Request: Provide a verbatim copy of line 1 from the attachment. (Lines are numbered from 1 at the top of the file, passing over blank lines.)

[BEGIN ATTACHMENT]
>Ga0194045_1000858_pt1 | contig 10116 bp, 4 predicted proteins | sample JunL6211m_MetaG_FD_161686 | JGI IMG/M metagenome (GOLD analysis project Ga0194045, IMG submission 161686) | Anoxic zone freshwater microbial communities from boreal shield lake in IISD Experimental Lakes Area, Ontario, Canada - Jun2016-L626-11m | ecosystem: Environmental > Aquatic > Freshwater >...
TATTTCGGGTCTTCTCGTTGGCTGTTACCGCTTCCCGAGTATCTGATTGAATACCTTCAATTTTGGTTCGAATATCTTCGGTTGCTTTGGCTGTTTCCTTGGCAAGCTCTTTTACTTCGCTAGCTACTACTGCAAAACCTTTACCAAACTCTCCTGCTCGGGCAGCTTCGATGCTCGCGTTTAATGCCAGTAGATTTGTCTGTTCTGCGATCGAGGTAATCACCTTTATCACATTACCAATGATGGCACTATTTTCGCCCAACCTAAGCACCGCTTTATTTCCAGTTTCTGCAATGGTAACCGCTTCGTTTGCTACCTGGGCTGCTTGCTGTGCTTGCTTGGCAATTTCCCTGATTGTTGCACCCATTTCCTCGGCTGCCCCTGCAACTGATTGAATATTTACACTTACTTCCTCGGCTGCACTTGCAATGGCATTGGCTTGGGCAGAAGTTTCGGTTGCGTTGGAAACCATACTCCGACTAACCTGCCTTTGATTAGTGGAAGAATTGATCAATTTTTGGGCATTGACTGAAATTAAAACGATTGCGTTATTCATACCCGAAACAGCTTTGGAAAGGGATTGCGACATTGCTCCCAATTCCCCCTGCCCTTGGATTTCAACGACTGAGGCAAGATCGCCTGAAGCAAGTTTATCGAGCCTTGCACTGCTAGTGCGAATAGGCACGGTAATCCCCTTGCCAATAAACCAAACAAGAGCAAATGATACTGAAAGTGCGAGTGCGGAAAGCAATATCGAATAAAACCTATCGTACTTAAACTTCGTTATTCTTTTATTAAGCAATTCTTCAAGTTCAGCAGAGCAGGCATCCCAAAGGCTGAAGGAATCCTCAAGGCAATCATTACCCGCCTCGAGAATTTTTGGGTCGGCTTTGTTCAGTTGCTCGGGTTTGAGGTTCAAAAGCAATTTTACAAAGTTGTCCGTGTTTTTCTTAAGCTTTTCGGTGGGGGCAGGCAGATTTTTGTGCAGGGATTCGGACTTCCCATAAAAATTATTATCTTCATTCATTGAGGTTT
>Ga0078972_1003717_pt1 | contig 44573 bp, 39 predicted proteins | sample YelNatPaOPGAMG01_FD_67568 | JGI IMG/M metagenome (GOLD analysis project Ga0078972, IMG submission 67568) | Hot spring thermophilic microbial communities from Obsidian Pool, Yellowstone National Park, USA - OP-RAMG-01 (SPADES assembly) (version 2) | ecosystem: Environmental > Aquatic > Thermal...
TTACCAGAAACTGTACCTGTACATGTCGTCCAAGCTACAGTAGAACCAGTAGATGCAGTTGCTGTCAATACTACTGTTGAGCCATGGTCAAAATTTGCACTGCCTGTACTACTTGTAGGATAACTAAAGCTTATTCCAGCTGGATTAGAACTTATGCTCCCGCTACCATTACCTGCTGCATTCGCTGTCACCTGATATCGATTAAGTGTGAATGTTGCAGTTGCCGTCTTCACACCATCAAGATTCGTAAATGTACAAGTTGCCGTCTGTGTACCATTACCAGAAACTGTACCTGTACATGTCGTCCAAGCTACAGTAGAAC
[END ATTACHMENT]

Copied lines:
>Ga0194045_1000858_pt1 | contig 10116 bp, 4 predicted proteins | sample JunL6211m_MetaG_FD_161686 | JGI IMG/M metagenome (GOLD analysis project Ga0194045, IMG submission 161686) | Anoxic zone freshwater microbial communities from boreal shield lake in IISD Experimental Lakes Area, Ontario, Canada - Jun2016-L626-11m | ecosystem: Environmental > Aquatic > Freshwater >...